Here's where I get to explain something important about my Moon series. I never planned to write a werewolf series.
About eight years ago, an idea grabbed me by the throat and wouldn't let me go. I kept thinking, what if a private detective were a werewolf, and he used his wolf senses to solve crimes. But that was way back before paranormal was hot, and I also kept thinking, "who would buy a werewolf book from me."
Finally my good friend Mary Kirk told me that she was tired of hearing me talk about the idea, and I should either write the book or get on with my life. I accepted the challenge and started writing a synopsis for what would become KILLING MOON.
I was pretty sure I'd have to write the whole book to sell it. So I stole time from my "day job" which was writing for Harlequin Intrigue. While I was working on the book, my agent retired. I made it a priority to get a new agent who would like my werewolf book.
We got two offers on the book and sold it to Cindy Hwang of Berkley. She wanted more paranormal stories from me, and she wanted at least one more werewolf book. While I was writing KILLING MOON, I fell in love with the police detective, Jack Thornton, who worked with my werewolf--and also suspected him of murdering a serial killer. I desperately wanted to write Jack's story--which is how I came up with EDGE OF THE MOON.
Of course, Jack wasn't a werewolf. But he still kept working with Ross. I've been asked why the second book in a werewolf series doesn't have a werewolf for a hero. The answer is, "It wasn't a series."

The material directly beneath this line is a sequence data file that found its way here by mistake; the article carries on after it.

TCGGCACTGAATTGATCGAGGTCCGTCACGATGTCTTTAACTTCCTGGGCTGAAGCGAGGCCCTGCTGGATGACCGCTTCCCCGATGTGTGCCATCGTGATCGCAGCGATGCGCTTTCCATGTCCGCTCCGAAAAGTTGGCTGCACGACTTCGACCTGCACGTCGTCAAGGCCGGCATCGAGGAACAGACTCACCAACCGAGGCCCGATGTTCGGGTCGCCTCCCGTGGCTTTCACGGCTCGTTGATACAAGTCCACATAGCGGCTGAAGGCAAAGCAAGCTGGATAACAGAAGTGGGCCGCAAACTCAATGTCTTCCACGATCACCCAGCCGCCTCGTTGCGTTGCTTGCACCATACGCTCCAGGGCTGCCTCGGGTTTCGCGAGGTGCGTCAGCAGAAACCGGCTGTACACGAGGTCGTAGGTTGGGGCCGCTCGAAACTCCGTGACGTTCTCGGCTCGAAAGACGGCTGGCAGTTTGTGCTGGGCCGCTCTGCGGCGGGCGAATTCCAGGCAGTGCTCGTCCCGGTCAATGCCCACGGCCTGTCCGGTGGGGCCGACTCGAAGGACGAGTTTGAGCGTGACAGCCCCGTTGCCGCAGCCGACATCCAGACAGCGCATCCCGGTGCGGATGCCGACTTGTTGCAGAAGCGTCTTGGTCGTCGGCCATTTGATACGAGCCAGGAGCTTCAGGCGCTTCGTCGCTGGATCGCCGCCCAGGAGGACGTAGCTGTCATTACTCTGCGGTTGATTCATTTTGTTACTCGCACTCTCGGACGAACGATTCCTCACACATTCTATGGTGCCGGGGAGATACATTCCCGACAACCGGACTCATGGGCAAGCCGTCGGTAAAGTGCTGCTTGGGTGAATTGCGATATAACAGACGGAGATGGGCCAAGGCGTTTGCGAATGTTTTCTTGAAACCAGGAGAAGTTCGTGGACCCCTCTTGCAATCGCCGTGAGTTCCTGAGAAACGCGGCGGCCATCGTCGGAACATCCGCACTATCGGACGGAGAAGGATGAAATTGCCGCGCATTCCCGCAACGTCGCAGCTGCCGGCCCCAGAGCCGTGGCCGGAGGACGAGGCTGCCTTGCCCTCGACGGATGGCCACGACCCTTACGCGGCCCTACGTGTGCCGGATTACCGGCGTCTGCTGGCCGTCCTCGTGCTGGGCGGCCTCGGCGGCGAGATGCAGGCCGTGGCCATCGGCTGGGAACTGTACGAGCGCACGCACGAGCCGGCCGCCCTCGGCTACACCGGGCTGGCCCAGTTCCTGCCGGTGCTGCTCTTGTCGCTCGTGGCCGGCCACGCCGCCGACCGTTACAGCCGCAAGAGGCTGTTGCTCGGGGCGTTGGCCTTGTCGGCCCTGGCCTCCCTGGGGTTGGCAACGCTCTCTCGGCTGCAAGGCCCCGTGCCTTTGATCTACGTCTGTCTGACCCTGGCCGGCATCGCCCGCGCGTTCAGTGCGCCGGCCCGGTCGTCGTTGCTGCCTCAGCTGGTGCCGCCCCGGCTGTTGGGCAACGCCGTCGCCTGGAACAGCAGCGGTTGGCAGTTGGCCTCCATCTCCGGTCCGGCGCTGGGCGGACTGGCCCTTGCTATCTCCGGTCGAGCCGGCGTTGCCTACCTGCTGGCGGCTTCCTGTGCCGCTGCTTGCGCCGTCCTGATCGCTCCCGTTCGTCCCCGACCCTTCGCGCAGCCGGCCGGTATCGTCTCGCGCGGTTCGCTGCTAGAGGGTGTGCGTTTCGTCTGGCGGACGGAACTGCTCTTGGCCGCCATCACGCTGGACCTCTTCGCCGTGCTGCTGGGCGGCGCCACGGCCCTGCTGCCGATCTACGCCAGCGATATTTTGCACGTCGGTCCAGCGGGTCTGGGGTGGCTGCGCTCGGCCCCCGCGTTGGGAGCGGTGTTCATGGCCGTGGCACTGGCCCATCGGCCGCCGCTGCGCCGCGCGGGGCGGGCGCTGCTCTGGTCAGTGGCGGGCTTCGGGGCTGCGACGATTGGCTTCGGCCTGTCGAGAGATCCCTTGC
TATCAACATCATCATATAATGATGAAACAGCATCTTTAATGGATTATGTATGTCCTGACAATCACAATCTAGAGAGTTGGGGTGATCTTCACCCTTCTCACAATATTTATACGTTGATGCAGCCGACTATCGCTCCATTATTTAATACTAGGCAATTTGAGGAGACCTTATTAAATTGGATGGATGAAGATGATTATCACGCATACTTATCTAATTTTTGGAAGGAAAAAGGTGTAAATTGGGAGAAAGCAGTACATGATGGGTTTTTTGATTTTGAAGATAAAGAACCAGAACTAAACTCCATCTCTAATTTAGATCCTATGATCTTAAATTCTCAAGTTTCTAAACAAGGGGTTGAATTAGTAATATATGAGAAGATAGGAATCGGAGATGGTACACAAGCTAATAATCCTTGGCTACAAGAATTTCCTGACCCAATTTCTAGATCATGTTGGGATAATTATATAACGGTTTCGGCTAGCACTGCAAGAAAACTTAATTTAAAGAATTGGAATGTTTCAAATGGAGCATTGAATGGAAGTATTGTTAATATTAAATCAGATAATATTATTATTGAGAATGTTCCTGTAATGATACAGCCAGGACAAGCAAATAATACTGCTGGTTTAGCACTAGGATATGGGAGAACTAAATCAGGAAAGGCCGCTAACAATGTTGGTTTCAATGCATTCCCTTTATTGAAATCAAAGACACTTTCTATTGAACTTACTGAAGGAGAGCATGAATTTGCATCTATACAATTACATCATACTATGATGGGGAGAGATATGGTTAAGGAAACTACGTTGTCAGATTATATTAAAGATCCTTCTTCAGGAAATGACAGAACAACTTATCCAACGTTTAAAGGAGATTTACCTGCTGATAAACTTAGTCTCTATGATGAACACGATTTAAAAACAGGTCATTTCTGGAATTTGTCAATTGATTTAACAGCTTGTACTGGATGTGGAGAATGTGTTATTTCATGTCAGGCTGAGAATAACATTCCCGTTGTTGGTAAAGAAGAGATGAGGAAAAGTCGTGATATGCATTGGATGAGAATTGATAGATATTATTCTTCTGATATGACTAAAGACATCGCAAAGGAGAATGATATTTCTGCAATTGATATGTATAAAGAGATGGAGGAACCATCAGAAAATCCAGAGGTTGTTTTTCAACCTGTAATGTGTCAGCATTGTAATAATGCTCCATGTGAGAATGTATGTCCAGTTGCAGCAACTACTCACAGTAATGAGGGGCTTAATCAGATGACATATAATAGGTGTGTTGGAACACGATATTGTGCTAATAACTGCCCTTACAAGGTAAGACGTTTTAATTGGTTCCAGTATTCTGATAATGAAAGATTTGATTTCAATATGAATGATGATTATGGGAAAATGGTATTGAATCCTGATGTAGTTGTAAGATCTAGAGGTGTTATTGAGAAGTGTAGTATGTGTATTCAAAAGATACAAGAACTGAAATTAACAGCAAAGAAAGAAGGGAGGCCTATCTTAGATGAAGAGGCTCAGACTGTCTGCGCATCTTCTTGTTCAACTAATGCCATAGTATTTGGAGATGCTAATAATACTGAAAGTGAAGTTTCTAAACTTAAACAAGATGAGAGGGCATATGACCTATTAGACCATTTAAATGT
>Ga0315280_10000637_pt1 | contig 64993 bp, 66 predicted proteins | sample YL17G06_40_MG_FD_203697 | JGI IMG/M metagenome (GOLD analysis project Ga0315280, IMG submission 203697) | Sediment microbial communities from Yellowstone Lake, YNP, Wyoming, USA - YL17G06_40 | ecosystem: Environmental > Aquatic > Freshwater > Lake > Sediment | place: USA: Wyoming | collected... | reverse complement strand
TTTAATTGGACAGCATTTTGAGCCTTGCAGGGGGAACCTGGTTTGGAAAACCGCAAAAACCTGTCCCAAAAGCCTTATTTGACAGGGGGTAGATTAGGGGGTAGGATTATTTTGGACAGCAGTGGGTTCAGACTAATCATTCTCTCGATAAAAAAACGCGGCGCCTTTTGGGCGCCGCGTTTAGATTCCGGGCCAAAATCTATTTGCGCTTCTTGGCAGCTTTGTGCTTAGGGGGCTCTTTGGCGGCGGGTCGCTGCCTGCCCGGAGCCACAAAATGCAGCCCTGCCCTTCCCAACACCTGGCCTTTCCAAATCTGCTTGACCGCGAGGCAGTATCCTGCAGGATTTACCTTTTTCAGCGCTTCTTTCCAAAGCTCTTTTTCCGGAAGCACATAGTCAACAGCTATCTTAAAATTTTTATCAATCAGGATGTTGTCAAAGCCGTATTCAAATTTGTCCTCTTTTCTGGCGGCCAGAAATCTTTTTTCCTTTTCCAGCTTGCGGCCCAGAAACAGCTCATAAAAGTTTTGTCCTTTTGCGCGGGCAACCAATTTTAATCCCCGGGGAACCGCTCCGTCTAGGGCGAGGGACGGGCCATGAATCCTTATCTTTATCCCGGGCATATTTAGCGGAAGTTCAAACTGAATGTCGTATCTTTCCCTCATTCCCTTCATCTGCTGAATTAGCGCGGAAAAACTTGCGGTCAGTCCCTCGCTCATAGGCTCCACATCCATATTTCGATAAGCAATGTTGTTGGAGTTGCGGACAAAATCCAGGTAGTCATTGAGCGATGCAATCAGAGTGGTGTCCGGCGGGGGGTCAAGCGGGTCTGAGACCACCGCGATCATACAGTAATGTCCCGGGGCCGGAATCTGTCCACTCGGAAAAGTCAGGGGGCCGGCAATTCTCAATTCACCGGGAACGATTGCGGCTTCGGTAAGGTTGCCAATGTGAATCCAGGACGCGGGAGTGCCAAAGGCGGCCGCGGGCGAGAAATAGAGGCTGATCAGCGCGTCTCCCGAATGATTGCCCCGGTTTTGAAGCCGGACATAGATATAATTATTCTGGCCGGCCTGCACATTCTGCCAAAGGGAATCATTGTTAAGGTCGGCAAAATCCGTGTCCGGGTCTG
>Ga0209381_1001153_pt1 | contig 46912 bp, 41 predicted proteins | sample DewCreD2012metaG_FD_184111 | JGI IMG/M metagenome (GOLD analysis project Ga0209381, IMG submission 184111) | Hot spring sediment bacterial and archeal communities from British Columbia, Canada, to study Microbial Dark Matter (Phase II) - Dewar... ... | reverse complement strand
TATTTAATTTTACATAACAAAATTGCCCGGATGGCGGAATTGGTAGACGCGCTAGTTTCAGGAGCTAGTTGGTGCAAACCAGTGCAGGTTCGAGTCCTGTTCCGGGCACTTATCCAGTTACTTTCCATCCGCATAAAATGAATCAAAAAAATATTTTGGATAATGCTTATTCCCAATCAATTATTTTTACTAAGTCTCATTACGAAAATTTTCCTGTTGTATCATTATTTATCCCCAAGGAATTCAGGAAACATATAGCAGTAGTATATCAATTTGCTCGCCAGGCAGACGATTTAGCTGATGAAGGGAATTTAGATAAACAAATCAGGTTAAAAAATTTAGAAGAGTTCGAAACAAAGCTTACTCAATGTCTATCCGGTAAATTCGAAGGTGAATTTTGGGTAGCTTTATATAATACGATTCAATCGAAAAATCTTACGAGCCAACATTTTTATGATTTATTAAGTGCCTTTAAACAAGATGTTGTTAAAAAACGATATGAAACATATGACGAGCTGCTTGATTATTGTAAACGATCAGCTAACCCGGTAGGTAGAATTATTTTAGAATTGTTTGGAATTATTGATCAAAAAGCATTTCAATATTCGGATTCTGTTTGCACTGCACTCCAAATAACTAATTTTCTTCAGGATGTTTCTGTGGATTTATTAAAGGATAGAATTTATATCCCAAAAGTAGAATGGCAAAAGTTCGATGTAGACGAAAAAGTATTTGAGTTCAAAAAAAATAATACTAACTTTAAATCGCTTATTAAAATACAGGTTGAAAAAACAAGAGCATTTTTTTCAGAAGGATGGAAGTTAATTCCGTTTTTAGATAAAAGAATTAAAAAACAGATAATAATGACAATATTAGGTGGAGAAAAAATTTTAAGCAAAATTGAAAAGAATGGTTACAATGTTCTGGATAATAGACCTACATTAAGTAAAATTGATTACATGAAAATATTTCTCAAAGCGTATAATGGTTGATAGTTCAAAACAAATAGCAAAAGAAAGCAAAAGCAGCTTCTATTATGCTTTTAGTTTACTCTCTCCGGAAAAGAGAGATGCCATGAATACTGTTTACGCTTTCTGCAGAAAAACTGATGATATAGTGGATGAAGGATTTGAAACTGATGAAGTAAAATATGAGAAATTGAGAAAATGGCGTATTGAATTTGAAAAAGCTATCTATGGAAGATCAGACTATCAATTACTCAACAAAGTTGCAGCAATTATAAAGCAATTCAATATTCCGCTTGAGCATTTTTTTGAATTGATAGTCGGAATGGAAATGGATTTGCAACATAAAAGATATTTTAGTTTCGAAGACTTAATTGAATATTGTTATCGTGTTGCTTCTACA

But the Marshall brothers and cousins kept their hold on me. Next I wrote WITCHING MOON, about Ross's brother, Adam. Writing a series when you planned no such thing is difficult. I've had to add new twists and new kinds of heroines for my werewolf heroes. CRIMSON MOON is about Ross and Adam Marshall’s brother, the one they thought was killed in a bar fight. He escaped from the hospital morgue and took the opportunity to create a new identity for himself–as Sam Morgan, a kind of Robin Hood thief who delights in robbing rich men whose companies rape the environment. He meets his lifemate, Olivia Woodlock, because she tricks him into robbing her father’s house–so she can blackmail him into pulling off a major heist for her. But Olivia Woodlock has secrets of her own, secrets that can destroy both her and Sam. I knew I had to make Sam different from his brothers, because I want my stories to be different. And I wanted to make the conflict in the story different, too. Sam has issues to deal with that his brothers haven’t faced.
But I don't want to be known as "the werewolf lady," so I took on another paranormal subject in BEYOND CONTROL, my novel which will be out in August. It's a story of sexually linked telepaths who find that the more intimate they become, the more their paranormal powers grow. And as they make these very personal discoveries, sinister forces are out to control or destroy them.
Now I'm working on my fourth werewolf book, SHADOW OF THE MOON. It's about Lance Marshall, an investigative journalist probing the secrets of an S&M club in Washington, D. C. That's certainly new territory for me. And I've done some really interesting research for the book. No, there are no more Marshall brothers. Lance is a cousin of my original Marshall brothers--who end up playing an important role in the climax of the story.